Only a true cad would combine business with pleasure on Valentine’s Day, but that’s exactly what I did on Feb. 14 when I took my beloved to one of Greensboro’s most revered culinary institutions for a romantic lunch.
Dinner on Valentine’s Day can be a frustrating exercise, what with the reservations, the special menus, the harried servers and inexperienced patrons. It took me more than a decade of marriage to realize that lunch was the way to go on days like this, with one caveat: You’ve got to go first-class.
Lucky 32 fits the bill nicely, a clean and elegant eatery with a locally sourced menu and dishes prepared by one of the Triad’s best chefs, Jay Pierce, who came all the way up from New Orleans just to make our mouths water — fitting, because I met my bride in the Crescent City on the best spring day of my life.
The offerings at Lucky 32 changes with the seasons; the Mid-Winter Carnival menu marked our visit, a selection of Creole-inspired dishes to go along with a host of interesting options.
Lamb sliders? Pig Bread? The Carolina Cobb? They all looked tempting, but I could not turn from the carnival menu, which boasted boudin, eggplant creole and jambalaya, among other items. I went simple: Though the oysters served on a bed of creamed spinach tempted me mightily, I went with the fried-oyster salad, , complemented by a cup of gumbo. My date went with the grilled escolar. More on that in a minute.
I make gumbo, you know — it’s taken me years to learn patience with the roux, the uniformity with which the Holy Trinity (celery, onion and bell pepper, bruh) must be chopped, the mix of spices that bring enough heat to wake up the palate without searing it completely numb. I was pretty happy with my gumbo… until I tried Pierce’s.
The darkened roux makes the broth a magnificent chocolate brown, the ingredients pile up above the rim of the cup, the aroma is enough to send one into a full-on swoon. He’s got okra in there, shrimp… and was that a crawfish tail? Maybe so. The flavor is richer, the spicing more nuanced, the overall appearance and taste such that my own gumbo seems closer to actual mud.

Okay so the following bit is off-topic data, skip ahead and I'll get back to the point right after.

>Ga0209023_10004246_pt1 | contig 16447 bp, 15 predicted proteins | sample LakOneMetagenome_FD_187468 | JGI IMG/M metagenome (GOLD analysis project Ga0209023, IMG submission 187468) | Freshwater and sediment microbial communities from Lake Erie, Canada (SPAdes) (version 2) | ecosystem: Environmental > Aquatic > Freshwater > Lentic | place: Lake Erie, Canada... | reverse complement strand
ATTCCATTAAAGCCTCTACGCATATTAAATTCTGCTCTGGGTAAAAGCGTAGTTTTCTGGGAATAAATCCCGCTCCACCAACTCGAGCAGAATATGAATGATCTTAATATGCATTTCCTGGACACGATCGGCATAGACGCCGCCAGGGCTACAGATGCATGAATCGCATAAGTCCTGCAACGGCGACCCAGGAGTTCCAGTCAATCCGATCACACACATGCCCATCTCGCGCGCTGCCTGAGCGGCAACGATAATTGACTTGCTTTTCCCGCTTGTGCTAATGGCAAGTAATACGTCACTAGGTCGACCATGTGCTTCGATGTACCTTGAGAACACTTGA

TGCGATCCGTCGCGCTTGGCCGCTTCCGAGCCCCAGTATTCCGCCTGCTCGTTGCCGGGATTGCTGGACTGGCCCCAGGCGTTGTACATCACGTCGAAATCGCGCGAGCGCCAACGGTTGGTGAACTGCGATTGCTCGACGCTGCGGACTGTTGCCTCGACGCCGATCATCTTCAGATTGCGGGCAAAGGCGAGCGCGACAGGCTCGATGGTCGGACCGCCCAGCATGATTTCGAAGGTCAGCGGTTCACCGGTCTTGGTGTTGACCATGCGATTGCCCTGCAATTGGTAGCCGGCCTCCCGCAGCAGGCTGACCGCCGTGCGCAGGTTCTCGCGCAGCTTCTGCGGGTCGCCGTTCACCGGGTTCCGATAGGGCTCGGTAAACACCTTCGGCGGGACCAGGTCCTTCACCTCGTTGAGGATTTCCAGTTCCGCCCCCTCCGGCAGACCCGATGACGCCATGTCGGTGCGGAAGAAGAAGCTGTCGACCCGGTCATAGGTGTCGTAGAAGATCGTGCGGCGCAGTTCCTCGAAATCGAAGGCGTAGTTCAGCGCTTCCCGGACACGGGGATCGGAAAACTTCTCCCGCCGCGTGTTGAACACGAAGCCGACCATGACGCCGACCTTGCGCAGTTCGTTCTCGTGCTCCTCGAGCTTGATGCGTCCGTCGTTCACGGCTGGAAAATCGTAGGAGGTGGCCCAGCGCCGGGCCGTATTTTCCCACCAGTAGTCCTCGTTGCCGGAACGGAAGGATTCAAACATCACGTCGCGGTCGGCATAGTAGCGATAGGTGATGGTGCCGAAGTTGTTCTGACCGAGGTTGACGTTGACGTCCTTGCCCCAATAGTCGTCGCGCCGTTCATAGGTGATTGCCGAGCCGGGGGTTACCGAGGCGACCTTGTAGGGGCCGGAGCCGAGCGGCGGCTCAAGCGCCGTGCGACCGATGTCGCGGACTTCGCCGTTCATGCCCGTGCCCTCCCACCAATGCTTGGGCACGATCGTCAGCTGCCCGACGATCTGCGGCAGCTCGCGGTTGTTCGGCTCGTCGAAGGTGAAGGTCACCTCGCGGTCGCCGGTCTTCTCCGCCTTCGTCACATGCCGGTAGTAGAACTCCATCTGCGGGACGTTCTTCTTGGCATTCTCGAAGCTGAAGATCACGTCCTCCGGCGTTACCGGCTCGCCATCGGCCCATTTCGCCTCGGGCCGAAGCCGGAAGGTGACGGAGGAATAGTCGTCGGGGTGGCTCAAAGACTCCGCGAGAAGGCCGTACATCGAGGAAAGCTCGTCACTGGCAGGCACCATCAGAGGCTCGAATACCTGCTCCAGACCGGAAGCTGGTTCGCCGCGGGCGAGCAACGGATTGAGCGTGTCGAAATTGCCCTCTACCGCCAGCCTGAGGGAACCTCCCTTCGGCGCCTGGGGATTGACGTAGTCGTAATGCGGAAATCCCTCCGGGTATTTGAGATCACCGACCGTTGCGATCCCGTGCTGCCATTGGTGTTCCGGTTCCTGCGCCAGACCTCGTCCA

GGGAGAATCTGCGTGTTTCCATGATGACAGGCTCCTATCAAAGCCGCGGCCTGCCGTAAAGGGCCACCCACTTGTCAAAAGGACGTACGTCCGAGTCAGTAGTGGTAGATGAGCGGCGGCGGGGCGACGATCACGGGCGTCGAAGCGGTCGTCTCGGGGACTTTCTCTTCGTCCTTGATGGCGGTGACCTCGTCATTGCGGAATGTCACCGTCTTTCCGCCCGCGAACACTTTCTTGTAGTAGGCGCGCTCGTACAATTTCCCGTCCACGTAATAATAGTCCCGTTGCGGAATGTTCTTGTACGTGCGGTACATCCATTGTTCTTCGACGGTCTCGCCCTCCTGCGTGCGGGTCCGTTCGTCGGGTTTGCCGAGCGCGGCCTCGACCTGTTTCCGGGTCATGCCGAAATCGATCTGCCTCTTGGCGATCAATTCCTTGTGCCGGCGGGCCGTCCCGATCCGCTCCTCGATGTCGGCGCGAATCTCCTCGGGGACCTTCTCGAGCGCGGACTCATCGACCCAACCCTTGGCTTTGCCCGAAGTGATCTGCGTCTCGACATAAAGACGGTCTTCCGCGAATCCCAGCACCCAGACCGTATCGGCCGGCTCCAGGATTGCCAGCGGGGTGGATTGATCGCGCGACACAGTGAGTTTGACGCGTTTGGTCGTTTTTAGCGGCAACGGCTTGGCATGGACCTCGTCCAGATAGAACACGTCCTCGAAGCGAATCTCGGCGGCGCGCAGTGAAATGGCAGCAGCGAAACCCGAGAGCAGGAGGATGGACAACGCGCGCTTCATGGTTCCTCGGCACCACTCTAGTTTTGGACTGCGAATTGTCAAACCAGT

The oysters were pretty good too, flash-fried in a cornmeal batter, served atop a bowl of baby spinach with some chopped red onion, a little goat cheese and a simple vinaigrette. A dish like this one relies so much on quality ingredients and the flavors they bring that it needs no flourishes or embellishments.
As for my wife, her escolar made her happy. Escolar — an ugly, deep-water fish — rates very highly on the omega-3 scale, making it a very healthful fish. It’s white, not too fishy and has a steak-like texture which enables it to hold a char very nicely. But those omega-3s make the escolar a dangerous fish to consume if you haven’t the constitution for it. At a seafood restaurant where I used to work, the chef referred to it as “escolax.”
My wife, whose health is unparalleled by any other human I’ve ever met, could probably digest a piece of firewood. She had no problems with it.
Then it was on to dessert. Lucky 32’s dessert menu is a local treasure, all made in house with local goods. We looked at the red-velvet cupcakes, the buttermilk and chocolate chess pies, the scuppernong wine jelly cocktail. But we settled on the bread pudding, with flavors of white chocolate and banana. In honor of our relationship, which began so long ago in the city of New Orleans, it seemed like the right thing to do.
Lucky 32 Southern Kitchen; 1421 Westover Terrace, Greensboro; 336.370.0707; lucky32.com